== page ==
Party: Republican

Incumbent: No

Headquarters: 70 Fargo St., Suite 202, Boston, MA 02210
Phone: (617) 423-2010

Age: 53

Occupation: Former CEO, Harvard Pilgrim Health Care

Family: Wife Lauren, children Charlie, 19, AJ, 16, and Caroline, 13.

Town: Swampscott

Education: Needham High School, 1975
Harvard University, 1979
Kellogg Graduate School of Management, Northwestern University, 1986

Experience: Former state secretary of health and human services, 1991-1994
Former state secretary of administration and finance, 1994-1998
Former CEO, Harvard Pilgrim Health Care, 1998-2009

— Submitted by the candidate

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Political features

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Sept. 14 primaries

Why are you running?

"Massachusetts is headed in the wrong direction.

Instead of reforming state government and looking for ways to make Beacon Hill work more efficiently, Governor Patrick has raised taxes and ignored reforms. I will take the opposite approach.

Massachusetts is a great state - I grew up here, and I want my kids to stay here and raise their families. But I believe we can be doing a lot better than we are right now, and I want to take Massachusetts in a very different direction that includes forcing state government to live within its means, reforming the broken pension system, and repealing Governor Patrick's tax hikes."

— Submitted by the candidate


The Governor’s race | On the trail

For Baker, relaxing can work

For Baker, relaxing can work (Globe Staff / Yoon S. Byun)
Showing his easy private demeanor in public is key to voter connection, Republican Charles D. Baker's aides say. But it’s a struggle. (By David Filipov, 10/19/10)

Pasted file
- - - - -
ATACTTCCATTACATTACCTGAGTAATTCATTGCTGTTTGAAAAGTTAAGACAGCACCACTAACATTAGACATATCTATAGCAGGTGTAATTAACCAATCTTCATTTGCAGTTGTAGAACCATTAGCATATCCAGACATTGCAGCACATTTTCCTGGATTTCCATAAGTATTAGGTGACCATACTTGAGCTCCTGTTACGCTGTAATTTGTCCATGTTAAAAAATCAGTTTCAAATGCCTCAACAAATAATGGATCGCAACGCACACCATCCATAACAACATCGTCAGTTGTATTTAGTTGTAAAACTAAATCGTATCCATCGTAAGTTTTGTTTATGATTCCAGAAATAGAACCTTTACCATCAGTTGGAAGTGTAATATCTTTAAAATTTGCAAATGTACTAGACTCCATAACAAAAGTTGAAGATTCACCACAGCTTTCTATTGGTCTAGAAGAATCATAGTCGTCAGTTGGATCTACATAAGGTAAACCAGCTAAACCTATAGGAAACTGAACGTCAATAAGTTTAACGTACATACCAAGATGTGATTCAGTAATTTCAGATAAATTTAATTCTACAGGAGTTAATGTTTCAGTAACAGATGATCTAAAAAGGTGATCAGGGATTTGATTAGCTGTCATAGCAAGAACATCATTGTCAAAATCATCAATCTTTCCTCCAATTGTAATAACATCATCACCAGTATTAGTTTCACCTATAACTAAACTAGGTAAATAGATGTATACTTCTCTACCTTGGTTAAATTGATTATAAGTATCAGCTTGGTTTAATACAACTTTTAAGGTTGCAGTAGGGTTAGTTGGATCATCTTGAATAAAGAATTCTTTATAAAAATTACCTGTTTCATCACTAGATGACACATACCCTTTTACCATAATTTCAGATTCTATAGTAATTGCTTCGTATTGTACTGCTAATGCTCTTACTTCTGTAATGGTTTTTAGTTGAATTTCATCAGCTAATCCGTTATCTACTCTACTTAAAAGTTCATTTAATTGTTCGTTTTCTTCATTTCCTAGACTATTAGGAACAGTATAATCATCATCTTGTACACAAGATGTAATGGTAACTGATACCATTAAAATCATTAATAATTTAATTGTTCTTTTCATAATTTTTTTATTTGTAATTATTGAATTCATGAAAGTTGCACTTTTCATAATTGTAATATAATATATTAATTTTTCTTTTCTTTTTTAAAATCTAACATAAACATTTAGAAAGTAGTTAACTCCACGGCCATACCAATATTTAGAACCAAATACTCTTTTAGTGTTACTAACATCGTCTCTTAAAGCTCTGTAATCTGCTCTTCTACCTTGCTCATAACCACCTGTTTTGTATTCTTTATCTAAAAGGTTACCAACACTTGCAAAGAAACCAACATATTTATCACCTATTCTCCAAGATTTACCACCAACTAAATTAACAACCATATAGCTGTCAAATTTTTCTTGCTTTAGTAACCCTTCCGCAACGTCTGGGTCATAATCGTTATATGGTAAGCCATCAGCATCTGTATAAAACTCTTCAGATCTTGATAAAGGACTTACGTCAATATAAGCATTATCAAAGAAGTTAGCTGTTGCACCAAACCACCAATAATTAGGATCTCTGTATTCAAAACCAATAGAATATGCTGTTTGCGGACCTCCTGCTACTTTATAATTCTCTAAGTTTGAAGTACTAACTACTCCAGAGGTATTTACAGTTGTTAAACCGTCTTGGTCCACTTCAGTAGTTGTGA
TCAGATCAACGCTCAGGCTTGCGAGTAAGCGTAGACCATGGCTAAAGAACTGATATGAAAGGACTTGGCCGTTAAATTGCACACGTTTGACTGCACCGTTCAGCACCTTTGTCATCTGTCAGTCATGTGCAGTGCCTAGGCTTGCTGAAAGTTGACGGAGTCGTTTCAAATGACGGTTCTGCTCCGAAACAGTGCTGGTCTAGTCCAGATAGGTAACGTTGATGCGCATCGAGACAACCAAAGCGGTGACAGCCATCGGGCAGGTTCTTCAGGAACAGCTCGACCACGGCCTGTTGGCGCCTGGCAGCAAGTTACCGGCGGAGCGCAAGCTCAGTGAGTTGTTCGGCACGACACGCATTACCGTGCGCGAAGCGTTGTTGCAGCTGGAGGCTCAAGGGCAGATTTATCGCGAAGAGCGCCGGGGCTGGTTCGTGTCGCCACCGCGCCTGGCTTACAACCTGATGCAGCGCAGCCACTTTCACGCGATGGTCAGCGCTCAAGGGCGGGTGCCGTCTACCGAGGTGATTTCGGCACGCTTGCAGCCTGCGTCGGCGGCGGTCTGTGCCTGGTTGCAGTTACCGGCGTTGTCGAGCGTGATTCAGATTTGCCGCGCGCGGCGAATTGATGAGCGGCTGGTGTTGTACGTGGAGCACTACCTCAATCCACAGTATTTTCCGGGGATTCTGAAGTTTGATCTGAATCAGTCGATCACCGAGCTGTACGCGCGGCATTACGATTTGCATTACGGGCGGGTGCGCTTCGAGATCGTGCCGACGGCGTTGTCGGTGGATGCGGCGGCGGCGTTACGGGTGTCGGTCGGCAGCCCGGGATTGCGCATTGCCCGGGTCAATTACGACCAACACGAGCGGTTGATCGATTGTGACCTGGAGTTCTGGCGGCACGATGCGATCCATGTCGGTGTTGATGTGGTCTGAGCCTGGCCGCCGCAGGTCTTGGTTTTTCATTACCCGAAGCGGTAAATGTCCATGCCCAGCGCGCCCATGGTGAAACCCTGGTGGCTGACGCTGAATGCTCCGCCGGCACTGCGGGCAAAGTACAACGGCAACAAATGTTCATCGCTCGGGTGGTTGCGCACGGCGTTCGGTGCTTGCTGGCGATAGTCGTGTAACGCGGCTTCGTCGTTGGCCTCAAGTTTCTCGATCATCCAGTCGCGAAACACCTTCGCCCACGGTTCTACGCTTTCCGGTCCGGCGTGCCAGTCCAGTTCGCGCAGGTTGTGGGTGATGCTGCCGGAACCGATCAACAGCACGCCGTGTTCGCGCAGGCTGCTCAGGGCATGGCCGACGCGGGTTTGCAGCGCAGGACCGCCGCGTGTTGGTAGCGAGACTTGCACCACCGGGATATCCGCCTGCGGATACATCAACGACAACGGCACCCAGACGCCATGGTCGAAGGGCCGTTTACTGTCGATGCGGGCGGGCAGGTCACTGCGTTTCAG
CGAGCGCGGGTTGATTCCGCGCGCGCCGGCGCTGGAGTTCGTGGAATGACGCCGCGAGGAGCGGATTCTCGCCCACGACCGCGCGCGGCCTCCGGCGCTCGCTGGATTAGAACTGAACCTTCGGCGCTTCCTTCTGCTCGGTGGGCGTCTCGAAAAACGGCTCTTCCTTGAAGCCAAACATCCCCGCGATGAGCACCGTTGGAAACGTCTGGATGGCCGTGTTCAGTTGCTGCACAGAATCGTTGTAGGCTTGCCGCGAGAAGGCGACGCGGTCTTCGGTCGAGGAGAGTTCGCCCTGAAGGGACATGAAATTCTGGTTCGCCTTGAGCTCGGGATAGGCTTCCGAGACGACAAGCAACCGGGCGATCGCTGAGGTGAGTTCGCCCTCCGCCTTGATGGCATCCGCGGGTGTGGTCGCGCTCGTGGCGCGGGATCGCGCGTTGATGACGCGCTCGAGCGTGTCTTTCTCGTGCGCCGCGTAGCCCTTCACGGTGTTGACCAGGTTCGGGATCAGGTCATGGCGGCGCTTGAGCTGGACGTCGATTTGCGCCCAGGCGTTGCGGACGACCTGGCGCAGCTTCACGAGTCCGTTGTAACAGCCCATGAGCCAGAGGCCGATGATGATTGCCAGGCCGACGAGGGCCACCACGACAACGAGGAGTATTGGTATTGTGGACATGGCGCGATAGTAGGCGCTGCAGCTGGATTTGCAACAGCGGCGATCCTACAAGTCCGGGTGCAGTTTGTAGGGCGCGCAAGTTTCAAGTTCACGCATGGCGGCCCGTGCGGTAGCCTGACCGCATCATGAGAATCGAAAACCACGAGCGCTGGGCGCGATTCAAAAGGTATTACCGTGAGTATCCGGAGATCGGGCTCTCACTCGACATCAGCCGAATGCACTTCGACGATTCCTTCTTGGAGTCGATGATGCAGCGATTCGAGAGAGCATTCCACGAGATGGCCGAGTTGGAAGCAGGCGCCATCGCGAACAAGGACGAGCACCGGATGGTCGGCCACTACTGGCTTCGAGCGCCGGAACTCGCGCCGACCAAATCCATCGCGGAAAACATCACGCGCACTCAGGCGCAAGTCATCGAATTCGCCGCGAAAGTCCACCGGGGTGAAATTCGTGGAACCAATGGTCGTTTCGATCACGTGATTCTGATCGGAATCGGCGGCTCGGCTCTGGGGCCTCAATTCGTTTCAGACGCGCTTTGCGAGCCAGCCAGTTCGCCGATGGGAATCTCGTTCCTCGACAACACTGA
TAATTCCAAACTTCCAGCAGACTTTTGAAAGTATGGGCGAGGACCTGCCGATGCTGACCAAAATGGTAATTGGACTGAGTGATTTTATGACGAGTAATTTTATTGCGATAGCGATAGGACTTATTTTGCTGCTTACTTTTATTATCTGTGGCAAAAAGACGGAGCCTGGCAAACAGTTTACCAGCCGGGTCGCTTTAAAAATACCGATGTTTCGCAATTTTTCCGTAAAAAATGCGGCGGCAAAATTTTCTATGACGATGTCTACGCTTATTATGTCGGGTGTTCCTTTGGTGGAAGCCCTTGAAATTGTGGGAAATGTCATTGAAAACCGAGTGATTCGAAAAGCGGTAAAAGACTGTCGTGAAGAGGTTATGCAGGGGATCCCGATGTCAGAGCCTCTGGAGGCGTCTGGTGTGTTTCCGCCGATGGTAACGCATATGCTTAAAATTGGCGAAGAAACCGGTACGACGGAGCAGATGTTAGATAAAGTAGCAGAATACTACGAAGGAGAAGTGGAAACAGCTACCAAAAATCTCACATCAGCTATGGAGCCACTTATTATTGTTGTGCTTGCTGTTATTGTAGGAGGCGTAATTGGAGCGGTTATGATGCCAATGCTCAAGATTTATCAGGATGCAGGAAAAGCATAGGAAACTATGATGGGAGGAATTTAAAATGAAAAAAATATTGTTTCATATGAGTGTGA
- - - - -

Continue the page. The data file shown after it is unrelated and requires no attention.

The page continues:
Candidate profile

Baker: Happy days, high expectations

Baker: Happy days, high expectations
For Charles Baker, it couldn’t have been a more charmed childhood: loving parents, the homes in Needham, then in Rockport, the three boys who had jobs delivering newspapers, mowing lawns, and pumping gas. (By Bella English, 10/2/10)

Latest news

Campaign 2010 | GOVERNOR’S RACE

With a furious finish, candidates reach for every last vote

SWAMPSCOTT — The two front-runners in the race for governor, Democrat Deval Patrick and Republican Charles D. Baker, brought their fierce, months-long battle to a close last night, ending their campaigns in the warm embrace of their respective hometowns. (Globe Staff, 11/1/10)
The Governor’s race

Candidates try to scare up last few votes

Fred and Ben Simpson will not vote tomorrow, but when they showed up at Governor Deval Patrick’s house last night dressed as Harry Potter and a robot, they still got the full charm treatment: a handshake, a smile, and most importantly, a handful of Skittles, Snickers, and Twix. (Globe Staff, 10/31/10)
The Governor’s race

Candidates offer their top 5 for the first 365

Charles D. Baker Republican 1. File tax reform package that would return both the sales tax and income tax to 5 percent and repeal the alcohol tax. (Boston Globe, 10/31/10)